Sunday:
Classic Pugilism as a Physical Culture System – Kirk Lawson
The point of this class was the illustrate how the foundation of classic pugilism could be applied as a mechanism for improving Flexibility, Strength, and Cardio endurance. Much of the concepts were taken from Bob Spraley’s “Juido” system. Drills included partner-resistant throws and active entries to technique. Everyone had a good time but you can put a lot of effort into doing these so it’s hard to do them “right” with full intention and not get worn out.

Footpad and the Cane – Ken Pfrenger
Ken presented his interpretation of the Irish Cane system documented in an early, unattributed, magazine article. It is a simple and very straight forward system. Quite direct. The author apparently really believed in the K.I.S.S. Principle and it showed. This system was obviously intended for Self Defense as was illustrated by such techniques as the ferule stabs to the head.

Thi-Bowie – Randal Gustitis
Randal Gustitus presented his work on interpreting Girard Thibault's Spanish Circle method to the Bowie Knife. This was very intriguing. The method works on a very deep psychological level and forces actions from the opponent in a way that I would not have expected. While it is clearly from the same Spanish lineage as the other Destreza systems I’ve seen, it had a unique flavor and, when applied to the Bowie knife, made a very effective, yet simple system. I think, however, that I squandered my “don’t sprain your brain” get out of jail free cards on the previous day’s Montante work. While the system is simple in concept, I didn’t *quite* get the footwork or coming to measure to click as well as I really wanted. It may be because I volunteered to be crash-test-dummy, the stabbie, and there are certain elements of the system that, when applied properly (or even with a steel blunt & fencing mask) can absolutely make your anus clench and trigger adrenal dump. Let me reiterate, this is VERY GOOD STUFF. I think I’m gonna have to spend some quality time getting to know Mr. Girard Thibault better, corresponding with my friend Randal, and maybe even drag him out local for training.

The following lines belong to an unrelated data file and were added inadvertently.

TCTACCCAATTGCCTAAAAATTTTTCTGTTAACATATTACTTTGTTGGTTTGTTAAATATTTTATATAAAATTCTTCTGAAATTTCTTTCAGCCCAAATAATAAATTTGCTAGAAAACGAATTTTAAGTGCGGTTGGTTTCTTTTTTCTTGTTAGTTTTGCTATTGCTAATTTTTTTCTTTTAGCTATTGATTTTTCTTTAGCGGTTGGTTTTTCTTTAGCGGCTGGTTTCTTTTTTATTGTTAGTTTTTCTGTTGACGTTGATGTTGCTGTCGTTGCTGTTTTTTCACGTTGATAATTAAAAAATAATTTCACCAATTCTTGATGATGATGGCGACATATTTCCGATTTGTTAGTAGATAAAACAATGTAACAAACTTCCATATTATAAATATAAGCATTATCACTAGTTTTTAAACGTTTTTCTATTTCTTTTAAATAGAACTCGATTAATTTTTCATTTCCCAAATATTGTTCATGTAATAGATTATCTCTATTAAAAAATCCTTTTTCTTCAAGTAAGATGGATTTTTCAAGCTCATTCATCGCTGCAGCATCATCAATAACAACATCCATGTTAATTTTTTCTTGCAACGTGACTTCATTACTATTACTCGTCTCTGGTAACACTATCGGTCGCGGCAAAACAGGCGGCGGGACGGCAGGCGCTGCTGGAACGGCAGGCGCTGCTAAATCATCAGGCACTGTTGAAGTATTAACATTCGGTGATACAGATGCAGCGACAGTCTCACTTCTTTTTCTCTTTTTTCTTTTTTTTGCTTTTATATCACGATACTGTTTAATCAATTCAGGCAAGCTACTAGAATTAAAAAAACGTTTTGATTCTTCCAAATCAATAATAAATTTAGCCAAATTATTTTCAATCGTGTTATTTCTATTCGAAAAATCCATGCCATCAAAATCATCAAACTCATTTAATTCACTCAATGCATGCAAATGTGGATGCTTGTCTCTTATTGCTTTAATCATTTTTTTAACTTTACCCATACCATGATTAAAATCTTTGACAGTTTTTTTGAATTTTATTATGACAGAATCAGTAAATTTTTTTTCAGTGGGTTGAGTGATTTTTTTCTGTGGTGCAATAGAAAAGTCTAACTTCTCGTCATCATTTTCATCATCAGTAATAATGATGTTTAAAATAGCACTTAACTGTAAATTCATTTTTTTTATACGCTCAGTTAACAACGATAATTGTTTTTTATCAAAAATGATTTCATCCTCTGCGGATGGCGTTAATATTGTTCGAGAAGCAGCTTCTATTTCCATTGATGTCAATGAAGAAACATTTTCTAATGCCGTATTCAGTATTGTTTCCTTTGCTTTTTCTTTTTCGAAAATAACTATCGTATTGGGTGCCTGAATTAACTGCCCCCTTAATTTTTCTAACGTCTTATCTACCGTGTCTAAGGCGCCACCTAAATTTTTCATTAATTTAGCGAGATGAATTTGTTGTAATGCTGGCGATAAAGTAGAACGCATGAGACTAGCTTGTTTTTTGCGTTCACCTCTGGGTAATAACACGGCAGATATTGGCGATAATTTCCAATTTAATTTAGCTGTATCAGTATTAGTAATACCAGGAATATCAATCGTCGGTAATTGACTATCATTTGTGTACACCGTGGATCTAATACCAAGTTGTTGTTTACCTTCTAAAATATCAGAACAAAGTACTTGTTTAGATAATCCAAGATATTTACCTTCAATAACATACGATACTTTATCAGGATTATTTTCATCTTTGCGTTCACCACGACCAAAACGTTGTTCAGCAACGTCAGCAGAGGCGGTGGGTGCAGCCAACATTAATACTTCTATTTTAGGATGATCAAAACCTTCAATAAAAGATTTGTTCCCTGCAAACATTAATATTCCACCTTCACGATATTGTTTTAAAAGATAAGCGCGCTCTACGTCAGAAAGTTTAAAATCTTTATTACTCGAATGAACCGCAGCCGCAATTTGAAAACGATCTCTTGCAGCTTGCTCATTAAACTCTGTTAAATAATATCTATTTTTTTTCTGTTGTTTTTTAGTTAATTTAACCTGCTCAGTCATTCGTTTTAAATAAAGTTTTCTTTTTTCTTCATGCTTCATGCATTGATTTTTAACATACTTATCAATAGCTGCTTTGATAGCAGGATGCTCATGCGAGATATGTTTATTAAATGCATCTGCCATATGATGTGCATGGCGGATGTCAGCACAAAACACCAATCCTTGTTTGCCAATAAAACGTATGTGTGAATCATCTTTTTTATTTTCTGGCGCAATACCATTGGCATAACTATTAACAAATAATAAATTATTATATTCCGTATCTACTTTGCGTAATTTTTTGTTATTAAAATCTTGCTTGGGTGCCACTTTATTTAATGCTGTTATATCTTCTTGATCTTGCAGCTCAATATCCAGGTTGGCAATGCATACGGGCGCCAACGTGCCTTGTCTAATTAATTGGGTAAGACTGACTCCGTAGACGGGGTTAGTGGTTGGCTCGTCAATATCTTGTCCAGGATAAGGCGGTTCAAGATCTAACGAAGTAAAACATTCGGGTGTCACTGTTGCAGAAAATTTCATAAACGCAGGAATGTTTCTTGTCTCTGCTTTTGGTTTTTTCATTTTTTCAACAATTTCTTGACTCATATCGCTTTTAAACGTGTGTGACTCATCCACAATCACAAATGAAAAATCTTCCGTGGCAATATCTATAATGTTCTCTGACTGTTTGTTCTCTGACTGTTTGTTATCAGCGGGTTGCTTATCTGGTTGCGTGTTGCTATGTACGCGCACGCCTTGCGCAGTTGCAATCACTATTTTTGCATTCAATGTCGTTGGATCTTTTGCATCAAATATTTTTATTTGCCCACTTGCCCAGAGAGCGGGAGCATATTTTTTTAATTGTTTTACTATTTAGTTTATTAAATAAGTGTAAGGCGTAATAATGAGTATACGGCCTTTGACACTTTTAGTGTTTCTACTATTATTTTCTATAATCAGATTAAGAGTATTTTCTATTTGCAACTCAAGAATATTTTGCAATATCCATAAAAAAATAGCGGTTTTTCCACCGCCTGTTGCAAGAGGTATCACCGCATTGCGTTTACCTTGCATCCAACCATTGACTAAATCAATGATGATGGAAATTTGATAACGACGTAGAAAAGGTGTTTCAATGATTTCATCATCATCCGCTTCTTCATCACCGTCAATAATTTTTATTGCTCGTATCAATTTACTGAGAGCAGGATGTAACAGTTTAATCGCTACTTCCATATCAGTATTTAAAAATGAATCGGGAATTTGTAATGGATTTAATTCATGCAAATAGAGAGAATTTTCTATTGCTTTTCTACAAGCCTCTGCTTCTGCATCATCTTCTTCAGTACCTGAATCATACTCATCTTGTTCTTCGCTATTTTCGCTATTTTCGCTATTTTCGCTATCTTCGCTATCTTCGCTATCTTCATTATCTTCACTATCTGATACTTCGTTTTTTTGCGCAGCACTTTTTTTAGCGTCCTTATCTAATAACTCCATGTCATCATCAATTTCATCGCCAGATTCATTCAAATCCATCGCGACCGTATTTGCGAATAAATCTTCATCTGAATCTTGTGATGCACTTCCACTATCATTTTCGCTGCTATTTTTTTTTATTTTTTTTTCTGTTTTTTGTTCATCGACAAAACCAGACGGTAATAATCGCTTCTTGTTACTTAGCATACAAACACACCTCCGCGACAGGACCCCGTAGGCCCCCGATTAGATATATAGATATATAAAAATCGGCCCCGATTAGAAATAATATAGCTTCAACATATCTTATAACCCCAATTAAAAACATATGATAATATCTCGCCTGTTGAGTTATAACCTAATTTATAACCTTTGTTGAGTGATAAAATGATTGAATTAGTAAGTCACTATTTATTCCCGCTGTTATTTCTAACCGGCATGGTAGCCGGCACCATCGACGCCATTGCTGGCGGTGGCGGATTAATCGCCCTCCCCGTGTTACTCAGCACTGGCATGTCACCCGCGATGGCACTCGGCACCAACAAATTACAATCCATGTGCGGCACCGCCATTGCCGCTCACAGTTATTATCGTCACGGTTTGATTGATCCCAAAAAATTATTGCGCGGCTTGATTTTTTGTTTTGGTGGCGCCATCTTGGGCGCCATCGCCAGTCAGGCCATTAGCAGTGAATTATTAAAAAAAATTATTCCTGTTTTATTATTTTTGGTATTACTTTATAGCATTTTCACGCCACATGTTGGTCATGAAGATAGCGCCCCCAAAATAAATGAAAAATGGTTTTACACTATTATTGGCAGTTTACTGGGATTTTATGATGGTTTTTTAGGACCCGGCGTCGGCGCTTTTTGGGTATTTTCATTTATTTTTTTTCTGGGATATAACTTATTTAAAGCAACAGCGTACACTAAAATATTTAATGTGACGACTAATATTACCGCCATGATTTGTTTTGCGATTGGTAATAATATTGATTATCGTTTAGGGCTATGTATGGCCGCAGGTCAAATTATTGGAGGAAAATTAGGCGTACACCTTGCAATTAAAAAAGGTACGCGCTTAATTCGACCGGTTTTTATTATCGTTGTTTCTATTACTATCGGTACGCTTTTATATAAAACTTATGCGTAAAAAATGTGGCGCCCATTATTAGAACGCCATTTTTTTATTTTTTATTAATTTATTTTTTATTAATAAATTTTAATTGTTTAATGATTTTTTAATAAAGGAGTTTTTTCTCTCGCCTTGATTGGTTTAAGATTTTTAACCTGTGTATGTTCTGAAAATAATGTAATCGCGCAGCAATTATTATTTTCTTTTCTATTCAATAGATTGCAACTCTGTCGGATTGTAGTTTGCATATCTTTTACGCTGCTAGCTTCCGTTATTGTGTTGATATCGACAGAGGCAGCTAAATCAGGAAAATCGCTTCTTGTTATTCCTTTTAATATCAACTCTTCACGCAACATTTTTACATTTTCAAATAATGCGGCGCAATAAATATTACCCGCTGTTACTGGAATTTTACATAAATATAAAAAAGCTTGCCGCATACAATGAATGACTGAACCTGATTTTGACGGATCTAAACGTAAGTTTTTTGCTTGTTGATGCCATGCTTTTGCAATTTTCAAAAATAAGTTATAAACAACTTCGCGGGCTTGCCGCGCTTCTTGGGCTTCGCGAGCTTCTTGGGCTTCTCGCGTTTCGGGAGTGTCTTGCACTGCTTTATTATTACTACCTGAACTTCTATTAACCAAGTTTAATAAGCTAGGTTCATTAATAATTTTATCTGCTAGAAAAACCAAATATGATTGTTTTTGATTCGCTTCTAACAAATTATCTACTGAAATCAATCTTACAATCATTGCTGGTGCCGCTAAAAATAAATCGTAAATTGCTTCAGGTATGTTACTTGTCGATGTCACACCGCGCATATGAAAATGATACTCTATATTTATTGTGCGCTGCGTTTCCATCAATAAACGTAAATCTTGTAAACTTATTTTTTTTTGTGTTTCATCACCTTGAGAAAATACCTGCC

Broadsword Sparring Tactics – Chris Thompson
In this class, Chris Thompson demonstrated 7 discrete strategies for winning Broadsword fights. Not just Singlestick matches, mind you, but Broadsword fighting strategies, as opposed to simply going into the fight with no plan on how to win. These strategies, represented each by a mnemonic “word,” ranged from “waiting” through “baiting” past “pressure” and into “simplify” (if I managed to remember those words right). Each element represented a valid strategy, building upon and complimenting each other to give the fencer a way to “have a plan” upon entering his fight. As we know “those who fail to plan, plan to fail” and this class prepared you to have a definite plan! Again, my son Christopher paired with me and had a great time whacking my ribs, head, and arm within the context of whatever “word” we happened to be in at the time. No disrespect to the Beatles, but, at least this time out, Happiness was a stout sword, not a warm gun. :)

We are planning on having a 10th Anniversary blowout next year with a “best of the best” representation of classes so plan to come!

Peace favor your sword,
Kirk